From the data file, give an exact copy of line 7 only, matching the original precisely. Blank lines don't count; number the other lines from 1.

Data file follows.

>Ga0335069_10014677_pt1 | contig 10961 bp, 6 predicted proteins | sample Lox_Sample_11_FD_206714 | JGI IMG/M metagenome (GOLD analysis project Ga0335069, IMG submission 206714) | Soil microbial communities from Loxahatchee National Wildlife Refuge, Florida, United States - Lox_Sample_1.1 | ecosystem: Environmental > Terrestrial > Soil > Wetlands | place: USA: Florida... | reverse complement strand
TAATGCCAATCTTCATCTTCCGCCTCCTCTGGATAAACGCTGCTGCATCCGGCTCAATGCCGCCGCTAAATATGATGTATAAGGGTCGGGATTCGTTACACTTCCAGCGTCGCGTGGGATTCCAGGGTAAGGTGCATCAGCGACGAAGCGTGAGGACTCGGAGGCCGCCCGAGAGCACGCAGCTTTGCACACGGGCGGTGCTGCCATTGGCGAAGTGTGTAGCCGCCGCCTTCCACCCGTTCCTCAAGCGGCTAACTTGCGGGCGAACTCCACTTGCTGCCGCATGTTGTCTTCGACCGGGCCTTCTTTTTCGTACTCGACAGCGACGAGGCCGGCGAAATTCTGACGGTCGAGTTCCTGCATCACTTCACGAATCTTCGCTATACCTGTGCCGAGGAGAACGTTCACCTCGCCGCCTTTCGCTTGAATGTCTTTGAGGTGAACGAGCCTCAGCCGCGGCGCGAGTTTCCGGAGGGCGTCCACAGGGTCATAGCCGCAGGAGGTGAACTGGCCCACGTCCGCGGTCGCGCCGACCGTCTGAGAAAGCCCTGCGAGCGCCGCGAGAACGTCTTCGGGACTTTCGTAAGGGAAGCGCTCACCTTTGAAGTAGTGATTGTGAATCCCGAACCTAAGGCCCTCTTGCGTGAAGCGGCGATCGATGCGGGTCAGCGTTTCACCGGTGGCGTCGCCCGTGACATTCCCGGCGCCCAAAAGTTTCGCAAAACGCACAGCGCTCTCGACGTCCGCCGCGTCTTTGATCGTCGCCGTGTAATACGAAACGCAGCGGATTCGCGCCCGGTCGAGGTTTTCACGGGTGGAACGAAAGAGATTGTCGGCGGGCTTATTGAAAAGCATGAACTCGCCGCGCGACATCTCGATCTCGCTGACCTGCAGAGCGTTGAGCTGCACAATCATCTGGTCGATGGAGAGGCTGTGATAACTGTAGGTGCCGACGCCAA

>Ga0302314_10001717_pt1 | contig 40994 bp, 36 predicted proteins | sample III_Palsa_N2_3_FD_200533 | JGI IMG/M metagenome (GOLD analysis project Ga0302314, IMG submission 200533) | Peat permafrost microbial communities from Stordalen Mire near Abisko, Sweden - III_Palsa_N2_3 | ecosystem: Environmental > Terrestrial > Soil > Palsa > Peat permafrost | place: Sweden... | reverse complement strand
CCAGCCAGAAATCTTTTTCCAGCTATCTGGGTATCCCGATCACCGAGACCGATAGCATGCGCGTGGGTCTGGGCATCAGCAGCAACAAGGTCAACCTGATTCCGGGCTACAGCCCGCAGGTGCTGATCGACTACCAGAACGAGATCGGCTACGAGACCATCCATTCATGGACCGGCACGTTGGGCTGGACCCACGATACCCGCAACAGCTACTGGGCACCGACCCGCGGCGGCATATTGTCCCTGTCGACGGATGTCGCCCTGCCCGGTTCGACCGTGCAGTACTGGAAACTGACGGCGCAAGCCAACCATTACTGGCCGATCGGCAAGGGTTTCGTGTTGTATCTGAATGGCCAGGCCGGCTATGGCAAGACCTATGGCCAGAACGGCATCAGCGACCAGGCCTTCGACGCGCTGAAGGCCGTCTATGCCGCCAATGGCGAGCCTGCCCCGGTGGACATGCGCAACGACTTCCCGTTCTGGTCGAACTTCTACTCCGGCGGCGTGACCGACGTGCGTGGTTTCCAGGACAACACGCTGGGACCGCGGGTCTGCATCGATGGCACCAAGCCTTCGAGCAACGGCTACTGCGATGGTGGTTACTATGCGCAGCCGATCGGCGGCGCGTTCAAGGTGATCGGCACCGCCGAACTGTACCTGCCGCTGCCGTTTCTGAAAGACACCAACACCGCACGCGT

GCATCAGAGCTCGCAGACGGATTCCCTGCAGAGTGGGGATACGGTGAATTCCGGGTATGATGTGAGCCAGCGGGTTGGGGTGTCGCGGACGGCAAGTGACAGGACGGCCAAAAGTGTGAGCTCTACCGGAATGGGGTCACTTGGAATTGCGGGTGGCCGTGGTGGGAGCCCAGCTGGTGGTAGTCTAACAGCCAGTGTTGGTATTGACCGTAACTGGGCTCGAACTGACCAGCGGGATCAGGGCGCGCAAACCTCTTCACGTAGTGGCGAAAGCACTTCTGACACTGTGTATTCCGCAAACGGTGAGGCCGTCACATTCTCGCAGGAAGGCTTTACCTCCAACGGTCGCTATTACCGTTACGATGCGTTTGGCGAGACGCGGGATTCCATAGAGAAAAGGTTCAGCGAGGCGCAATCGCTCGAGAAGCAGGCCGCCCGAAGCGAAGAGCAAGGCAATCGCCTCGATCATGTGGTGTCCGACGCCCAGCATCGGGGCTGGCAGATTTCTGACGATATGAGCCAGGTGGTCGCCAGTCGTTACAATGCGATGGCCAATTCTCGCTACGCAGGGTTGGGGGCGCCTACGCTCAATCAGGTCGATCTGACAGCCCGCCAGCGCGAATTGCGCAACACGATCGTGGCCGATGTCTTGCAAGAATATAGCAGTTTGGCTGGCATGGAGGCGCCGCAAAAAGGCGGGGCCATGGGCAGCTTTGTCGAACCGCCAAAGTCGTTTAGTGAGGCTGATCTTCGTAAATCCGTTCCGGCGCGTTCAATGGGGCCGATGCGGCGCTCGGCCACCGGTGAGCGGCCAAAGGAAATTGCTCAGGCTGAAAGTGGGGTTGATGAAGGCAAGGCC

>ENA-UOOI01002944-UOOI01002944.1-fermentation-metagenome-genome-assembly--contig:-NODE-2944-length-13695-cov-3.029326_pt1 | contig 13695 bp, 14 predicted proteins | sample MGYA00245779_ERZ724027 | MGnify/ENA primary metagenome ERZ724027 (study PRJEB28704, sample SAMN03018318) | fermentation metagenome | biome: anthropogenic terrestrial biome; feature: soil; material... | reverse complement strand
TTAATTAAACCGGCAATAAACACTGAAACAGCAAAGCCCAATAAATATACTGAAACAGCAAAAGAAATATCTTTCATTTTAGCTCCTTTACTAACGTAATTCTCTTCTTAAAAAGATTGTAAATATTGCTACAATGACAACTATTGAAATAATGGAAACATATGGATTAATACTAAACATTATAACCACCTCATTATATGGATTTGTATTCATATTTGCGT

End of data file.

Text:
TTAATTAAACCGGCAATAAACACTGAAACAGCAAAGCCCAATAAATATACTGAAACAGCAAAAGAAATATCTTTCATTTTAGCTCCTTTACTAACGTAATTCTCTTCTTAAAAAGATTGTAAATATTGCTACAATGACAACTATTGAAATAATGGAAACATATGGATTAATACTAAACATTATAACCACCTCATTATATGGATTTGTATTCATATTTGCGT